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Mera dil hai Tajikistani..? Part 2

McComb, Jessie F., a Fulbright Scholar, was in New Delhi for a year studying the lost wax casting process of the Bastar region in Chhattisgarh and the surrounding areas. Back in America, she is going to contribute to our website in a new series Letter from America. Ms. McComb received a BA in both Art History and Physics in 2003 from Hamilton College, in Clinton, New York. In addition to her interests in Indian folk and tribal crafts, she has worked extensively with Contemporary Indian Art.

After a night of recovering from the long and bumpy journey from Dushanbe to Khorog the group headed out into the surrounding villages. We climbed even further into the snow-capped Pamir Mountains, around twisting gravel and dirt paths. At our first stop we were greeted by a group of village women who had been expecting our visit for days. We were ushered into their traditional Pamiri house and offered tea, cakes, coffee, dried fruit and nuts. Traditional Pamiri houses are originally based on Zorastrian symbolism that was later adapted to reflect Muslim faith and stories. The houses are usually one room with five different levels surrounding a sunken, center level. In the middle of the ceiling a series of wooden squares rotate up, creating a hole in the roof where smoke escapes. Although most people now use coal or electric heaters, the houses were originally made to take advantage of the natural environment.


After the tea was finished, the women showed us their craft. Traditionally they made knitted jurabs (stockings/socks) that kept their families warm during the long and cold winters. The socks bore traditional geometric patterns specific to the Pamir region. The patterns are rumored to have been inspired by Greek art that was brought to the area with the invasion of Alexander the Great. More recently the women begun working with a local organization called De Pamiri Handicrafts to expand their skills and products. Today they make knit hats that blend traditional patterns with modern designs. These hats are one of the hottest selling items in De Pamiriís shop in the center of Khorog.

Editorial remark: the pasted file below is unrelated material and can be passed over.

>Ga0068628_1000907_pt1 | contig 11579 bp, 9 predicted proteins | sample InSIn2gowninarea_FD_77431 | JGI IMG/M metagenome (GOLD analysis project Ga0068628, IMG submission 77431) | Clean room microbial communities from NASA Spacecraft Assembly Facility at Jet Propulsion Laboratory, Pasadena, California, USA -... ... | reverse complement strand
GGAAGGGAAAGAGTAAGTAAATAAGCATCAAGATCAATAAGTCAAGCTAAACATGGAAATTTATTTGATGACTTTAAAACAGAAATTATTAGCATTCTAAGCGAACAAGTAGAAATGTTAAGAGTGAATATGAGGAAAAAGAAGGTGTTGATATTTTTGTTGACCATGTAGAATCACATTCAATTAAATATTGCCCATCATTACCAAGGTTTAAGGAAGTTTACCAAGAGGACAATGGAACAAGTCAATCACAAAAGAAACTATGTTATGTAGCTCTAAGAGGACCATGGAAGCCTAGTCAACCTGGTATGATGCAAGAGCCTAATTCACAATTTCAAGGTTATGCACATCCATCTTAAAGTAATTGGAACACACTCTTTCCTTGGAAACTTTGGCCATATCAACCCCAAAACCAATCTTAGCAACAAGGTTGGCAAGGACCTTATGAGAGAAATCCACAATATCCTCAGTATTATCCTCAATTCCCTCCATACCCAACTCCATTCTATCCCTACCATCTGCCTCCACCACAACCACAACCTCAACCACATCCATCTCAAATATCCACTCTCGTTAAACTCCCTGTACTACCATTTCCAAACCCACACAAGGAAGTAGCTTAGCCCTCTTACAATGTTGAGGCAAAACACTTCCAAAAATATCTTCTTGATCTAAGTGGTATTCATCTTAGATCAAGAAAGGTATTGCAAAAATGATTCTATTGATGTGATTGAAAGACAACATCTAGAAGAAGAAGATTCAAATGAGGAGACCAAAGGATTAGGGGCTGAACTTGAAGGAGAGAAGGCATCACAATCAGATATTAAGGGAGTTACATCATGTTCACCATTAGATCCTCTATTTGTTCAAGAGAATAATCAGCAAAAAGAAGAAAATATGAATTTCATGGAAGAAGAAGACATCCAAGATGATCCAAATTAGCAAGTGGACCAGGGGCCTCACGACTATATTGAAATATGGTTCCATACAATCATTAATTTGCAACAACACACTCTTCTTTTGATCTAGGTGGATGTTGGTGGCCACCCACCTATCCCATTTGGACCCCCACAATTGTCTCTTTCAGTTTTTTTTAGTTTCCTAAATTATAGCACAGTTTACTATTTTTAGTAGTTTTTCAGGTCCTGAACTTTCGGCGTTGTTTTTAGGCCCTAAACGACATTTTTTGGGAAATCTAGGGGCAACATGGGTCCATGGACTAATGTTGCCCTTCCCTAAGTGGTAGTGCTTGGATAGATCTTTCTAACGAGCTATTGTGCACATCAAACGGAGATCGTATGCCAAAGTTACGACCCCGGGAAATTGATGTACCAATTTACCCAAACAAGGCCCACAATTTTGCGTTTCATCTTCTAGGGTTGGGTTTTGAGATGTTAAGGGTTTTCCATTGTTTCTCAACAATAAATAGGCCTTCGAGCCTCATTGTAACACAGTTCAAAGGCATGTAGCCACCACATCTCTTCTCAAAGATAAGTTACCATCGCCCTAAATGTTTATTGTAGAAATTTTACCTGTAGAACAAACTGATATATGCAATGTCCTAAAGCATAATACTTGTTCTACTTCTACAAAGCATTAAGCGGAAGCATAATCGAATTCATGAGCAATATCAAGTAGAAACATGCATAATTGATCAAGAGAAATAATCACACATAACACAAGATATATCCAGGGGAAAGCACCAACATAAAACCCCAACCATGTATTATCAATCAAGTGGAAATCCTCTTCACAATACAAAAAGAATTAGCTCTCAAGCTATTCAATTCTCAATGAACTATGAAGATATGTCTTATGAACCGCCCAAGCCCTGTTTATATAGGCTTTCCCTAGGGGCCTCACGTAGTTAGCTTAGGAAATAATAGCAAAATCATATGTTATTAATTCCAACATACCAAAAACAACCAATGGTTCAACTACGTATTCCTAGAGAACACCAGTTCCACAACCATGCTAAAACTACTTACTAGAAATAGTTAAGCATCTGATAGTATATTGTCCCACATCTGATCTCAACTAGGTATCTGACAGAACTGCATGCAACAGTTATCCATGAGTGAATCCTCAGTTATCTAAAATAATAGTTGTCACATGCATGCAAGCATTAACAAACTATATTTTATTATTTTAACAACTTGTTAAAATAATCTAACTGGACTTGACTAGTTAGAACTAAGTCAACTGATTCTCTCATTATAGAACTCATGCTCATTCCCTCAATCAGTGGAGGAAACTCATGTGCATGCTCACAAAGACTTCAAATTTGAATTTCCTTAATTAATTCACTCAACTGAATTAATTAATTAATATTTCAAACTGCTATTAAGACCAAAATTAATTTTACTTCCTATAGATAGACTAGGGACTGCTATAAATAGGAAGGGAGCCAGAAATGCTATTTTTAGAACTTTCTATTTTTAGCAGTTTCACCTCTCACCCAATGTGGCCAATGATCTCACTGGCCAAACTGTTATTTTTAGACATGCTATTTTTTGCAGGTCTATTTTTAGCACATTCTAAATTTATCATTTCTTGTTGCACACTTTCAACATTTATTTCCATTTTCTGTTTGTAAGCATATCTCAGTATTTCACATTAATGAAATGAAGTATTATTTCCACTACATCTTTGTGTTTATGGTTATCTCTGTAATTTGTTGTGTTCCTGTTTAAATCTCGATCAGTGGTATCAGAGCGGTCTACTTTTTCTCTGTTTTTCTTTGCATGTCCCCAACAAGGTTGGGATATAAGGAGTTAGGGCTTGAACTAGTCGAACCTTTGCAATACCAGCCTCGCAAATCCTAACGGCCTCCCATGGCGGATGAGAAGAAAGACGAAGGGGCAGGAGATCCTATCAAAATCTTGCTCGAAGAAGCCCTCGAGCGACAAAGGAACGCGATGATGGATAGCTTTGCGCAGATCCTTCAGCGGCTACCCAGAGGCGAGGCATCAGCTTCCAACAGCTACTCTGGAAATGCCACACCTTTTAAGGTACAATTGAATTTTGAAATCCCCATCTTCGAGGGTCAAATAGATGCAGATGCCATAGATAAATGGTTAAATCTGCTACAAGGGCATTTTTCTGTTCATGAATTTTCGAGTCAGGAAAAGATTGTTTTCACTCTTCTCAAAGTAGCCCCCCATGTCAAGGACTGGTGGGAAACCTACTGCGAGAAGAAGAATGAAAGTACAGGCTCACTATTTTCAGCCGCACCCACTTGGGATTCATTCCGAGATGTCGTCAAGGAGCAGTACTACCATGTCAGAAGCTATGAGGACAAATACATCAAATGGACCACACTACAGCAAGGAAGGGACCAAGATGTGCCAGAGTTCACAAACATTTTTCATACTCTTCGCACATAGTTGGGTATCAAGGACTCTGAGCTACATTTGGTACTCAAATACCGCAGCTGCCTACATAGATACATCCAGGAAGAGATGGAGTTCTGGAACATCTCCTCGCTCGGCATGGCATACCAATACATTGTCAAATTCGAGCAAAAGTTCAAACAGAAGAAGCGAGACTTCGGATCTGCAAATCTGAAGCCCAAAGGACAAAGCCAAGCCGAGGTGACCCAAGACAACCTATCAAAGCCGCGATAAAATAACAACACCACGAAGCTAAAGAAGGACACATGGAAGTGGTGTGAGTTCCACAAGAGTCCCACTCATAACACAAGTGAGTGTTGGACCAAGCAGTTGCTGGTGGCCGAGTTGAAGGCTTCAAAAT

Based in Khorog, De Pamiri Handicrafts was started in 2004 as a project under the Mountain Societies Development Support Programme. The initiative was driven by a small group of motivated and creative artisans in the surrounding villages. The project began by encouraging artisans to sell the products they made with their traditional craft skills and quickly moved on to developing more market-based designs. De Pamiri focuses on supporting the creative production of handcrafts based on traditional techniques and designs. Through this work De Pamiri fosters new economic opportunities and promotes Pamiri culture and identity. All the artisans that we met with during this trip are members of De Pamiri.